• Amaranth: Cooking Time: 25 minutes
    Nutty, slightly spicy flavor, sticky. Wild Oats says you can pop it like popcorn!
  • Buckwheat: Cooking Time: 15-20 minutes
    Don't be fooled! Buckwheat is not wheat - it's a seed! You can buy Buckwheat Roasted (Kashi) or unroasted. Unroasted has a very mild flavor, while roasted is quite nutty. Fun texture!
  • Millet: Cooking Time: 35 minutes
    A very tiny grain, millet tastes great with vegetables or meat. It can be used as a substitute for couscous or rice.
  • Quinoa: Cooking TIme: 20 minutes
    Alert! Wash quinoa thoroughly before cooking, as it has a bitter outer hull that can ruin a meal! NutballzĀ® own Sacha Active Meals are made with quinoa! Actually a seed, quinoa is the only 'grain' that provides all the aminos forming a complete protein. Best if cooked with strong flavored herbs, or cinnamon as a breakfast cereal. Heck, just skip it and buy Sacha bars, we already did the cooking for you! :)
  • Rice: Cooking Time: Depending on the kind of rice, around 45 minutes (ratio 1:2ish)
    Rice is fun because it comes in many different ways! The most nutritious rice is brown rice, which has not been refined or bleached, and comes in short, medium, long, and extra long varities. There is also jasmine brown rice which is very aromatic - give it a try with vegetables stir fried in a garlic lemon white wine sauce.
  • Teff: Cooking Time: 15 minutes (1:4)
    Teff is the smallest grain in the world, and has a very distinct nutty flavor. Works great sweetened with agave as a breakfast cereal!
  • The following grains should be boiled at a 1:3 (grain:water) ratio unless otherwise stated. For those with gluten sensitivity, please note that these grains are NOT gluten free.

  • Spelt: Cooking Time: 1.5 hours
    Spelt is a nutritious ancient derivation of wheat. It has a nutty flavor and is high in riboflavin (vitamin B2), which is thought to aid in the prevention of migraines. It has less gluten than conventional wheat, and is tolerated by many people who suffer from gluten or wheat sensitivity. Spelt has 1/3 more protein than wheat. Wild Oats recommends using spelt in pilafs and salads.
  • Barley: Cooking Time: 1.5 hours (whole)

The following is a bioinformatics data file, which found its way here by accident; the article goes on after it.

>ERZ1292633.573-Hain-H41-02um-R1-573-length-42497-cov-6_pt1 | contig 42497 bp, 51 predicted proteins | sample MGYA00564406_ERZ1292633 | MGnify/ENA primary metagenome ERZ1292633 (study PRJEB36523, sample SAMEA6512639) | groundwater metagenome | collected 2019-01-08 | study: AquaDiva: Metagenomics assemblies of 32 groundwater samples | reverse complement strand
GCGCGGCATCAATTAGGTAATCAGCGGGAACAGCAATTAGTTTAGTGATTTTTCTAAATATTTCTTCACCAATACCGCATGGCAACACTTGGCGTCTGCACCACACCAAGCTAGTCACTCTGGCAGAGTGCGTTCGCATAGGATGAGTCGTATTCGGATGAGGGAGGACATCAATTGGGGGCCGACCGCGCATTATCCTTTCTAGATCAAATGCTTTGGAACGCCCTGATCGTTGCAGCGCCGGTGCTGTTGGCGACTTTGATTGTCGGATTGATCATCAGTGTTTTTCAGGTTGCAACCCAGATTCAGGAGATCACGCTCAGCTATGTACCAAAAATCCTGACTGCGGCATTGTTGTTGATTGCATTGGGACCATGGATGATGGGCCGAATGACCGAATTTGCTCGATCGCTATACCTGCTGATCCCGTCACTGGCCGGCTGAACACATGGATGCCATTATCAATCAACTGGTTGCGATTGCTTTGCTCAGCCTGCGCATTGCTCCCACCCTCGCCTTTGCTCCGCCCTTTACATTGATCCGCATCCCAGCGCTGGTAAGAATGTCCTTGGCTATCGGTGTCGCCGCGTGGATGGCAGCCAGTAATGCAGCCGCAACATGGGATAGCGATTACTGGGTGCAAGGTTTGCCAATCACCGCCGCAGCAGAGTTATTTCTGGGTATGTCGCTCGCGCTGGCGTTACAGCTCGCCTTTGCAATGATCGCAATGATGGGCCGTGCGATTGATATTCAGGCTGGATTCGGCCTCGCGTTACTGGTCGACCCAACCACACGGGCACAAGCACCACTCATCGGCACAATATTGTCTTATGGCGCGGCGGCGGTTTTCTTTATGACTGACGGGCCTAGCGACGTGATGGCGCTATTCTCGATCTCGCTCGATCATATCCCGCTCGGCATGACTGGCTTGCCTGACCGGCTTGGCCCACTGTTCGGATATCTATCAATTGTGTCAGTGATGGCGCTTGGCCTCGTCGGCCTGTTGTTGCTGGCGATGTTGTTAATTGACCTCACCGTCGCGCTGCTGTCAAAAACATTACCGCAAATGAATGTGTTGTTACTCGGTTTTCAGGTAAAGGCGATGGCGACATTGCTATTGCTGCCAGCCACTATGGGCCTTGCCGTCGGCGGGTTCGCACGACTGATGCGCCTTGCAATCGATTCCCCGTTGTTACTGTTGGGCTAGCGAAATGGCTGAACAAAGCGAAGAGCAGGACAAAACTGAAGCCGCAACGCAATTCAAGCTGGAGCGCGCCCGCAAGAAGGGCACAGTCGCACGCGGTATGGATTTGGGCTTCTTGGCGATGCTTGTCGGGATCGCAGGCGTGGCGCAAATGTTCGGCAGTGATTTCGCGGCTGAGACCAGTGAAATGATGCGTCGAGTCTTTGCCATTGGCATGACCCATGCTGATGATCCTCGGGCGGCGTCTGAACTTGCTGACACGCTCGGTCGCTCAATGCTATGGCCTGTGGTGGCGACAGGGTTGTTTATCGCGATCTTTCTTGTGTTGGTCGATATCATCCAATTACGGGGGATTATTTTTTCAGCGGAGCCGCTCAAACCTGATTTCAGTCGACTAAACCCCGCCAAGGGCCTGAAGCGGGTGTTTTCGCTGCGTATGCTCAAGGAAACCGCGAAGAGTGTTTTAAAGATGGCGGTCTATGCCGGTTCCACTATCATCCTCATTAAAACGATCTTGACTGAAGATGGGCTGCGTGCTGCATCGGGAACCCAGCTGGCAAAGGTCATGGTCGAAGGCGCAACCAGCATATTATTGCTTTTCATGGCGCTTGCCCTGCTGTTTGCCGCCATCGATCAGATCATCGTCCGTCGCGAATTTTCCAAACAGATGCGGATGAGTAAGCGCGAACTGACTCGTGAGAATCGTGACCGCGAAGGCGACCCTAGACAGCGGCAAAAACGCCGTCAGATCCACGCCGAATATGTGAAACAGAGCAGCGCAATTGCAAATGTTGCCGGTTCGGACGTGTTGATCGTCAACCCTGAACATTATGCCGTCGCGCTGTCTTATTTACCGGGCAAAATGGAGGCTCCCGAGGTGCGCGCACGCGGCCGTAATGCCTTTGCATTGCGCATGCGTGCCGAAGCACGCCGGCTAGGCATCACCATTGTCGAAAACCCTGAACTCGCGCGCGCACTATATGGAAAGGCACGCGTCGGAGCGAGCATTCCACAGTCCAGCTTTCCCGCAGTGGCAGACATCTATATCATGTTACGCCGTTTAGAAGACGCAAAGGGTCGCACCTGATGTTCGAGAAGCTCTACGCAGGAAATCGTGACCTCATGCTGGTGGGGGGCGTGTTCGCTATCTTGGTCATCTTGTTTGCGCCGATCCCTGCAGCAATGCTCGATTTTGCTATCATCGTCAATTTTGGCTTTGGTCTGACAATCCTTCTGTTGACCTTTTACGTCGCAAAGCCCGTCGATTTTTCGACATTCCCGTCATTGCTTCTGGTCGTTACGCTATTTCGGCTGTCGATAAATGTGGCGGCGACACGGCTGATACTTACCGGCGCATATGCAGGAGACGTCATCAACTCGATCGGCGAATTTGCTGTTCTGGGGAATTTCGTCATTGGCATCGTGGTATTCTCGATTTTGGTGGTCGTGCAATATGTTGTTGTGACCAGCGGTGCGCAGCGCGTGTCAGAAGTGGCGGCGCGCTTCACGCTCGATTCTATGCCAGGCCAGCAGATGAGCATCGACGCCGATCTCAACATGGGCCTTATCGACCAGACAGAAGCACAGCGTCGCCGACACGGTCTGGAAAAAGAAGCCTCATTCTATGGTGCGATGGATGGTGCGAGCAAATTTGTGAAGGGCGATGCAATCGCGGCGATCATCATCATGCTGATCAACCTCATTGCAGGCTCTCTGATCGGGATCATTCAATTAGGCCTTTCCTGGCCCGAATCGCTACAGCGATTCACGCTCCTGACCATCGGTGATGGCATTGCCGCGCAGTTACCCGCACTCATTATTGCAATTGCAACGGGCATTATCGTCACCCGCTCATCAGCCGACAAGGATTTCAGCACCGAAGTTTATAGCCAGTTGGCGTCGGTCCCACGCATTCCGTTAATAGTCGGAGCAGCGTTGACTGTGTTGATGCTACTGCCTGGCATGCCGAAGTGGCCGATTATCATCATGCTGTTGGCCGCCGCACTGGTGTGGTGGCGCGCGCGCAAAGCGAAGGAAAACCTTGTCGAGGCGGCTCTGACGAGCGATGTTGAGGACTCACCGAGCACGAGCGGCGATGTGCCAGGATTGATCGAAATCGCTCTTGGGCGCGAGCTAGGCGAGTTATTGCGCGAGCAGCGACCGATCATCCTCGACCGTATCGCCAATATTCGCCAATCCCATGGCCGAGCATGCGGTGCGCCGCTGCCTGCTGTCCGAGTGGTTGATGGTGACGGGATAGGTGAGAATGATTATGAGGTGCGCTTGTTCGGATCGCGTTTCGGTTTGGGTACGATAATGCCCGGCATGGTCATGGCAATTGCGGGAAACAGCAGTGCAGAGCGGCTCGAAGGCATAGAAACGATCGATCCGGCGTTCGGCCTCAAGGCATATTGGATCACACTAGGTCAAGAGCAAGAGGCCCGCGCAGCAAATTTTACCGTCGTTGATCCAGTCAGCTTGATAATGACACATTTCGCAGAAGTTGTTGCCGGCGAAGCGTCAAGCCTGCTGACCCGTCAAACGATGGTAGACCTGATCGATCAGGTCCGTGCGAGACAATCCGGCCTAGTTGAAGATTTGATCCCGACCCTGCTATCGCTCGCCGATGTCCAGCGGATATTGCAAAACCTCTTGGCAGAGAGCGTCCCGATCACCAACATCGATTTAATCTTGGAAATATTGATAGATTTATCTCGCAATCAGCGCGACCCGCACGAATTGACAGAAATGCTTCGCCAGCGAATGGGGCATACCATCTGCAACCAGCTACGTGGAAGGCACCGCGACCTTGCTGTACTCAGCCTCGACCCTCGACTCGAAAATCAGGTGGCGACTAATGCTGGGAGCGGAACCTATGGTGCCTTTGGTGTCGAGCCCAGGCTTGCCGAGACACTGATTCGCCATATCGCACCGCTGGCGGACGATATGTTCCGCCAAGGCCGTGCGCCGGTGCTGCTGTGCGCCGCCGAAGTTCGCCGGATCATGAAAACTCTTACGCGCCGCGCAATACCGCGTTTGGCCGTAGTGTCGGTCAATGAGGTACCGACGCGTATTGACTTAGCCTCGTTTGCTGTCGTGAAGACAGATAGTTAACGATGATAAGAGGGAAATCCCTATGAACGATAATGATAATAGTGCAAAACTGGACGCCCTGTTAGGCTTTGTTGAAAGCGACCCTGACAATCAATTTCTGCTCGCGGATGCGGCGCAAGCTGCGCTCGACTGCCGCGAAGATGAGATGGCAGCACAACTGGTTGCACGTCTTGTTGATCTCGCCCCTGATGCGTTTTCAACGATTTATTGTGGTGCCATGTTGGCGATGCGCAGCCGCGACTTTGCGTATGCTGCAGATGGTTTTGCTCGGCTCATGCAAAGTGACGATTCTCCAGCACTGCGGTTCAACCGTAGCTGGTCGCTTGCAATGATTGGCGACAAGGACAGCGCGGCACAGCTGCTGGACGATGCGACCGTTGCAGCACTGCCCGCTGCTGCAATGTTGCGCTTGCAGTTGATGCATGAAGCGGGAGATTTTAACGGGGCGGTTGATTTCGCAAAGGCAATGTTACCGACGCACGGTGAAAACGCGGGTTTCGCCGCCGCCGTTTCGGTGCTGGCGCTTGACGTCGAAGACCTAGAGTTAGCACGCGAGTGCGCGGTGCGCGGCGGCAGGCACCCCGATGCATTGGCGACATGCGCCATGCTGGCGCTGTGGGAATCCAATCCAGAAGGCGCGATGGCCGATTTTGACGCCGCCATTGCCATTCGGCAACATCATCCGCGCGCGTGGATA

Barley comes in a variety of formats, but whole is the most nutritious as the endosperm, germ, and bran are intact. Whole barley has a chewy texture due to its high protein content. If you are not gluten intolerant, try barley instead of millet in the "Millet with Chicken and Spinach" recipe on the Gluten Free Recipes page. Kamut: Cooking Time: 2 hours
    Kamut is an ancient derivation of wheat that is rich in magnesium, zinc, and vitamin E. Some people with wheat sensitivities can tolerate kamut because it is so far removed from the grain that is commonly referred to as 'wheat.' Kamut is tasty in combination with other grains such as rice, and tastes good hot or cold!
  • Bulgar Wheat: Cooking time 20-25 minutes (Ratio 1:2)
    Bulgar is the usual base of the middle eastern dish tabouli - if you haven't had it you should give it a try! If you are gluten intolerant but like tabouli, try making it with millet instead (check out the recipe on our gluten free recipes page)!
  • Rye Berries: Cooking time: 1.5 hours (ratio 1:4)
    Rye Berries are higher in protein and lower in gluten than conventional wheat, and make a great addition to almost any dish imaginable, from soup to nuts (well, not nuts, really).
  • What are some neat ways to incorporate whole grains into your diet?

  • Eat spelt or whole wheat bread
  • Cook one of the aforementioned grains with chicken, fish, or tempeh
  • Make sushi at home with brown rice
  • Eat a whole grain hot cereal for breakfast instead of cold cereal
  • Eat brown rice with Chinese or Mexican food
  • Have any Spring Foods product!
  • Make breads and pancakes with whole grain flour instead of refined flour